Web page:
June 27, 2023
How Healthcare Revolutionaries Think: 10 Questions With Demi Radeva
Welcome to the latest installment of 4sight Health’s series, How Healthcare Revolutionaries Think. Our interview series profiles healthcare instigators who believe that outcomes matter, customers count and value rules.
Everyone needs help. Even when they think don’t need it. Especially when they say they don’t need it. And they don’t only need help after a crisis. Many need it on an ongoing basis when they suffer from a chronic disease. It’s the connection that makes the difference, especially when that connection is with community support groups and social services organizations that offer help for non-medical needs like food, shelter, clothing, transportation and other social determinants of health.
In Delmira Radeva’s case, it was a hair dryer when a fire destroyed her family’s home when she was a teenager shortly after her family emigrated to the U.S. from her native Bulgaria. Her experiences as an immigrant and as someone who needed help from community groups and social service organizations shaped how she views healthcare in the U.S. and why it needs to change.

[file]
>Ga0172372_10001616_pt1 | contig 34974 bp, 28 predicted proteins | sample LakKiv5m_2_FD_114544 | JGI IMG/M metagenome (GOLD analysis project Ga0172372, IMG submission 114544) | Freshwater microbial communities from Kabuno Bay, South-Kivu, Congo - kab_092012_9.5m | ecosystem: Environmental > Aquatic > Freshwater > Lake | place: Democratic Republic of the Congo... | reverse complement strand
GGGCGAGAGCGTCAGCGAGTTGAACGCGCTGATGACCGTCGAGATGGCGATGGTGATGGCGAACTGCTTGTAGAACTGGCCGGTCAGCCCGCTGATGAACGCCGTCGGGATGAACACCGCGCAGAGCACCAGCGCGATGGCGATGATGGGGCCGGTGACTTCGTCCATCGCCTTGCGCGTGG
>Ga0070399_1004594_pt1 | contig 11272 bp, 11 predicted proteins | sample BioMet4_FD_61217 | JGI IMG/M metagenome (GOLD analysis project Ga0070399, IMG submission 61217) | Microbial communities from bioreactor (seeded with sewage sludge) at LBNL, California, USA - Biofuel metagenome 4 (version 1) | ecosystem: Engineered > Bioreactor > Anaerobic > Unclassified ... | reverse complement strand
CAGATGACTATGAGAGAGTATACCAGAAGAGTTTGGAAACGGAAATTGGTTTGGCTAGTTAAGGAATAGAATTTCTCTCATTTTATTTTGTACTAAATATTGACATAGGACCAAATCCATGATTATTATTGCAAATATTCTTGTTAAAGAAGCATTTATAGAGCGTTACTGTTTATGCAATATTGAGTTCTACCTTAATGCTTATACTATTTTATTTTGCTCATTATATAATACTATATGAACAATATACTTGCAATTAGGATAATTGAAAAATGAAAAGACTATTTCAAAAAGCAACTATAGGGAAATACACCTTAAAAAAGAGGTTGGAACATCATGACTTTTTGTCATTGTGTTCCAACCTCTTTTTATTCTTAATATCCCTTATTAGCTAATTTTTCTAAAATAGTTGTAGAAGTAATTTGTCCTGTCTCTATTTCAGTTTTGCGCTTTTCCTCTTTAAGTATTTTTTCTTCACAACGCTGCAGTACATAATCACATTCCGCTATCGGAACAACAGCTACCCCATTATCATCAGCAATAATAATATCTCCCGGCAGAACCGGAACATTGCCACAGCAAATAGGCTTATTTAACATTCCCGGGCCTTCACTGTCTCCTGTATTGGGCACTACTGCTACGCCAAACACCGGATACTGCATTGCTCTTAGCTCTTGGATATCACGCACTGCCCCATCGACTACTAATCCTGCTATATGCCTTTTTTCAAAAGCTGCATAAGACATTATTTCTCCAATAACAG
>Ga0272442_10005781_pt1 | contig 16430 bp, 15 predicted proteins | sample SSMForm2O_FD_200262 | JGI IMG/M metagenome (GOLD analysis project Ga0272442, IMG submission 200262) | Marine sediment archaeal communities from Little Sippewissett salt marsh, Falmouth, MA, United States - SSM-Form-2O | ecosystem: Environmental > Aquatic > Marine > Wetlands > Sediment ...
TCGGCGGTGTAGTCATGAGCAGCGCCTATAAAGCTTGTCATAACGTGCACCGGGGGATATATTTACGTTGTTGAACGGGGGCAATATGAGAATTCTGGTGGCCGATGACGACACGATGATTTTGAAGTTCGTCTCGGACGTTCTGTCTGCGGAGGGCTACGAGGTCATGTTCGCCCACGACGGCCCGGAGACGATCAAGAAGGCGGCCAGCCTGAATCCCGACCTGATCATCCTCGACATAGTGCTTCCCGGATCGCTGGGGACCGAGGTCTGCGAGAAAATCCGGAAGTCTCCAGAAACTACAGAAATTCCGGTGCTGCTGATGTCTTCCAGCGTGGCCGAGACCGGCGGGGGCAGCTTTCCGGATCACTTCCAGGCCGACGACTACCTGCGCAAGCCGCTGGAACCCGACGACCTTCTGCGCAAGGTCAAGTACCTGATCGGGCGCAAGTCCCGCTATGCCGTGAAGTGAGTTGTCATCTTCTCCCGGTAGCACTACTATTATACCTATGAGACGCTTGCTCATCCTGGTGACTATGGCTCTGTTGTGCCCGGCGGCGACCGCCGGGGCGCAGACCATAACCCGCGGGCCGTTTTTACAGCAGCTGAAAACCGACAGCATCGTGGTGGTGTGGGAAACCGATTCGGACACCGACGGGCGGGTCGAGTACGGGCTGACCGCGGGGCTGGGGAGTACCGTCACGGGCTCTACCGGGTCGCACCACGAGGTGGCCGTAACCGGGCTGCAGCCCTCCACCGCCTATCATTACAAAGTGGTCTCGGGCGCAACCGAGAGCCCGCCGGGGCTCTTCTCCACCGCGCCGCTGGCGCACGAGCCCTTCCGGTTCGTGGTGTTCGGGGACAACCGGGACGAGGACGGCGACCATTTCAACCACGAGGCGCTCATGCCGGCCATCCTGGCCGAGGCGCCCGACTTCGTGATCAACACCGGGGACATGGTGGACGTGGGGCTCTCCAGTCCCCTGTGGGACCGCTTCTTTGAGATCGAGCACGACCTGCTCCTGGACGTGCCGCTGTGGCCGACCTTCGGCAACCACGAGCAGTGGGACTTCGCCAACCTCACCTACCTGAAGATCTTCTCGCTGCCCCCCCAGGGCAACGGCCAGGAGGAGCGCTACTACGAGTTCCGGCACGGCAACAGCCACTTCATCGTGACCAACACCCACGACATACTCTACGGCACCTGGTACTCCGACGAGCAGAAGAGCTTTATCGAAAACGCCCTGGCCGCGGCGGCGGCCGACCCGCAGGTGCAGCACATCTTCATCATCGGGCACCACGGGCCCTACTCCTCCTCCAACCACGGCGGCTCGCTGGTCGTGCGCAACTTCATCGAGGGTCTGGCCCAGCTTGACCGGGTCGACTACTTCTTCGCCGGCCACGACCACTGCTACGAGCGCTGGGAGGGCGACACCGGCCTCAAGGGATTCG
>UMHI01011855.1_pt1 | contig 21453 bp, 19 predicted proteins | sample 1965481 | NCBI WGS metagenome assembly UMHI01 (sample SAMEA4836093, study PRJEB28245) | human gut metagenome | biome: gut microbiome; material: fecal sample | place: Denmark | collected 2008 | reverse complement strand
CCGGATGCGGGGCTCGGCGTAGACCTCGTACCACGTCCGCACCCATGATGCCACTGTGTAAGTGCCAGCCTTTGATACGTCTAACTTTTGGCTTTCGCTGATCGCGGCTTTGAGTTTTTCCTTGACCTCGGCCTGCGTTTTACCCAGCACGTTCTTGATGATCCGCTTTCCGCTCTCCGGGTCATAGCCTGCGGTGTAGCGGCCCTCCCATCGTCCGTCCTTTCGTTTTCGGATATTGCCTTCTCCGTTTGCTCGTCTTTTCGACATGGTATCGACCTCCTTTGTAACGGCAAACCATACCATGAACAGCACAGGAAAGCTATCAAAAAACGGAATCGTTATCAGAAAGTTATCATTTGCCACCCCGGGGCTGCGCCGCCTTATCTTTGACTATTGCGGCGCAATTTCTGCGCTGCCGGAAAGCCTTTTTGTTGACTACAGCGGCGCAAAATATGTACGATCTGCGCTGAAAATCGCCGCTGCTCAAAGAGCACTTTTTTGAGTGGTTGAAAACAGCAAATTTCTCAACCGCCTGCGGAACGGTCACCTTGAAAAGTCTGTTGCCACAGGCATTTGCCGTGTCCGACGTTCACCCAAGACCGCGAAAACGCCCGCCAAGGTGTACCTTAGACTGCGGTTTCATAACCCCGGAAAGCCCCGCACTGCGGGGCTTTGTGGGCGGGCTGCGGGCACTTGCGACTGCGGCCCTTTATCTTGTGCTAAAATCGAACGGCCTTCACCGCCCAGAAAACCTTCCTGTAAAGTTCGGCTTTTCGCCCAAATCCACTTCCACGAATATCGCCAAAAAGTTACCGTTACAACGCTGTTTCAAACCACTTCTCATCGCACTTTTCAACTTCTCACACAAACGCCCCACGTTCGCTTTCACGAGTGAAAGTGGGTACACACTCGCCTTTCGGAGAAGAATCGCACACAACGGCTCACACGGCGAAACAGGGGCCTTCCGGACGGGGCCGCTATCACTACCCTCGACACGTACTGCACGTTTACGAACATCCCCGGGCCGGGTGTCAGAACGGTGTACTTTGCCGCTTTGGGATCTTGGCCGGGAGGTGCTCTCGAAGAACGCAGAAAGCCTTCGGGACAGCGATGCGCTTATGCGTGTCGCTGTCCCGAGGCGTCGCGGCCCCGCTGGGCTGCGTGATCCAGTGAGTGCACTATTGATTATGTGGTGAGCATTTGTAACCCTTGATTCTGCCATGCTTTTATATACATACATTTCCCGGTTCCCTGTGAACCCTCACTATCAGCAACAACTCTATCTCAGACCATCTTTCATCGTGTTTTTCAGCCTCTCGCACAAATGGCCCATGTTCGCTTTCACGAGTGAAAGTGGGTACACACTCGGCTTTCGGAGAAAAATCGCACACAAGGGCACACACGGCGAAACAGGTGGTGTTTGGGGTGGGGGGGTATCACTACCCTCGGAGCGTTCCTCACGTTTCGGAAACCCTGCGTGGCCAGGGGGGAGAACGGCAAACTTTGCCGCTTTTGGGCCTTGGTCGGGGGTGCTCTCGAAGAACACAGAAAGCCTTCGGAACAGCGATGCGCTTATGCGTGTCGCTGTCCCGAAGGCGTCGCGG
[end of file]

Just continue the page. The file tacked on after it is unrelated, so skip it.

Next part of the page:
Delmira, or Demi, is the chief strategy and operations officer at XanthosHealth, chief strategist for Akros Advisory Services and an adjunct faculty member at the University of Minnesota, where she lectures on health policy and reimbursement.
I spoke to Radeva about the power of connection, what other countries don’t get about U.S. healthcare and what kind of employee she is.
You can also listen to a podcast interview with Radeva on why she never reveals her age and why that’s an important lesson for up-and-coming healthcare entrepreneurs.
1. Demi, give us your definition of a healthcare revolutionary.
Radeva: A healthcare revolutionary is someone who radically changes the system and implements a new one. It’s not incremental innovation in which you’re simply changing something or an aspect of something. We’re talking about replacing the old with the new. With a completely new way of doing things in healthcare.
In the life of everyone, there are obstacles in the way of achieving their dreams. In the life of every entrepreneur, professional and revolutionary, there are obstacles to achieve their vision. The world is what it is, and we are what we are. Everyone needs to find their formula for success given the interplay of those two aspects because we can’t do anything in isolation. We need the collective to be able to accomplish remarkable things and be revolutionary.
2. Do you have a favorite healthcare revolutionary, past or present?